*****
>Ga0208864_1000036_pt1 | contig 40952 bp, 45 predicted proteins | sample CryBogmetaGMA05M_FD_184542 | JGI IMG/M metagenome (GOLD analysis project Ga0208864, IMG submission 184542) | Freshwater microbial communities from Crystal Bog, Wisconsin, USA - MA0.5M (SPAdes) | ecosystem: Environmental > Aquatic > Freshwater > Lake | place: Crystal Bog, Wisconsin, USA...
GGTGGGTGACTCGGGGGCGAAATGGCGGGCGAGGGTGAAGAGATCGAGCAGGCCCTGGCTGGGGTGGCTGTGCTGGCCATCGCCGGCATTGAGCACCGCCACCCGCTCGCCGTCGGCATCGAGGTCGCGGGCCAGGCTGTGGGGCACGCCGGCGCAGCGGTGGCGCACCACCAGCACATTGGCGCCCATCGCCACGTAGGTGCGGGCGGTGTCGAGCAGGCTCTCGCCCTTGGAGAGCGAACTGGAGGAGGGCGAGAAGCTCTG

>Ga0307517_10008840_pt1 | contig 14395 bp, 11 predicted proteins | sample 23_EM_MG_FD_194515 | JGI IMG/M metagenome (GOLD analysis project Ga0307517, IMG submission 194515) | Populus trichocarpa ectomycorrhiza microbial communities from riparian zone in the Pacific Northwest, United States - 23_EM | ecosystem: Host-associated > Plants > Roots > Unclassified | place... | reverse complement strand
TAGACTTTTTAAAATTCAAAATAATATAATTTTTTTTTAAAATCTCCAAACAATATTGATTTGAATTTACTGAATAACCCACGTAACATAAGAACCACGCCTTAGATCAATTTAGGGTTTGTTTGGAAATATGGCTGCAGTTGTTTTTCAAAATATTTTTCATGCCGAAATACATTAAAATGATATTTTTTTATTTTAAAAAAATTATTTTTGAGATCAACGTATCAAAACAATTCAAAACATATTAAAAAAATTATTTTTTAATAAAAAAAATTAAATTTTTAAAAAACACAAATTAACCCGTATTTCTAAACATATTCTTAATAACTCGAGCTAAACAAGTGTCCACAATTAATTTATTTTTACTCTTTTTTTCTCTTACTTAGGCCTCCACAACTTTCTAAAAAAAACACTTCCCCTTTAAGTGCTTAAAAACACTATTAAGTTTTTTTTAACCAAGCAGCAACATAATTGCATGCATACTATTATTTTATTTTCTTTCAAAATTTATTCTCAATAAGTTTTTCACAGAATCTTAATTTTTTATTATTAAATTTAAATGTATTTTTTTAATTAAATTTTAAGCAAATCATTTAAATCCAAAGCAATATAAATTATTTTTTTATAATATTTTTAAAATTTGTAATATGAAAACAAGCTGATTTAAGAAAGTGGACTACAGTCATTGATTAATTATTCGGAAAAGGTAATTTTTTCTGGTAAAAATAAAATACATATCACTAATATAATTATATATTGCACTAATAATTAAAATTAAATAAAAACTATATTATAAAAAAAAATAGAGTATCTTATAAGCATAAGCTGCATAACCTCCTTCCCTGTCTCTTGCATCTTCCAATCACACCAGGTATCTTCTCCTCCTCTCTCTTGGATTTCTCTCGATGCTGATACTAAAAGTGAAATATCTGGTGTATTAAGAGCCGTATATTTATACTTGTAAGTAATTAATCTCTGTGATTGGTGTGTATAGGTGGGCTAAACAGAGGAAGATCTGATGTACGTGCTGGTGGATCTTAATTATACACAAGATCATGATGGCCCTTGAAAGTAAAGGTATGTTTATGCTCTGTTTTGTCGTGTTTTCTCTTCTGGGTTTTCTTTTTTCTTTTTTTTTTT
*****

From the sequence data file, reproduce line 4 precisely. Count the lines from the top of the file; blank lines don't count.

TAGACTTTTTAAAATTCAAAATAATATAATTTTTTTTTAAAATCTCCAAACAATATTGATTTGAATTTACTGAATAACCCACGTAACATAAGAACCACGCCTTAGATCAATTTAGGGTTTGTTTGGAAATATGGCTGCAGTTGTTTTTCAAAATATTTTTCATGCCGAAATACATTAAAATGATATTTTTTTATTTTAAAAAAATTATTTTTGAGATCAACGTATCAAAACAATTCAAAACATATTAAAAAAATTATTTTTTAATAAAAAAAATTAAATTTTTAAAAAACACAAATTAACCCGTATTTCTAAACATATTCTTAATAACTCGAGCTAAACAAGTGTCCACAATTAATTTATTTTTACTCTTTTTTTCTCTTACTTAGGCCTCCACAACTTTCTAAAAAAAACACTTCCCCTTTAAGTGCTTAAAAACACTATTAAGTTTTTTTTAACCAAGCAGCAACATAATTGCATGCATACTATTATTTTATTTTCTTTCAAAATTTATTCTCAATAAGTTTTTCACAGAATCTTAATTTTTTATTATTAAATTTAAATGTATTTTTTTAATTAAATTTTAAGCAAATCATTTAAATCCAAAGCAATATAAATTATTTTTTTATAATATTTTTAAAATTTGTAATATGAAAACAAGCTGATTTAAGAAAGTGGACTACAGTCATTGATTAATTATTCGGAAAAGGTAATTTTTTCTGGTAAAAATAAAATACATATCACTAATATAATTATATATTGCACTAATAATTAAAATTAAATAAAAACTATATTATAAAAAAAAATAGAGTATCTTATAAGCATAAGCTGCATAACCTCCTTCCCTGTCTCTTGCATCTTCCAATCACACCAGGTATCTTCTCCTCCTCTCTCTTGGATTTCTCTCGATGCTGATACTAAAAGTGAAATATCTGGTGTATTAAGAGCCGTATATTTATACTTGTAAGTAATTAATCTCTGTGATTGGTGTGTATAGGTGGGCTAAACAGAGGAAGATCTGATGTACGTGCTGGTGGATCTTAATTATACACAAGATCATGATGGCCCTTGAAAGTAAAGGTATGTTTATGCTCTGTTTTGTCGTGTTTTCTCTTCTGGGTTTTCTTTTTTCTTTTTTTTTTT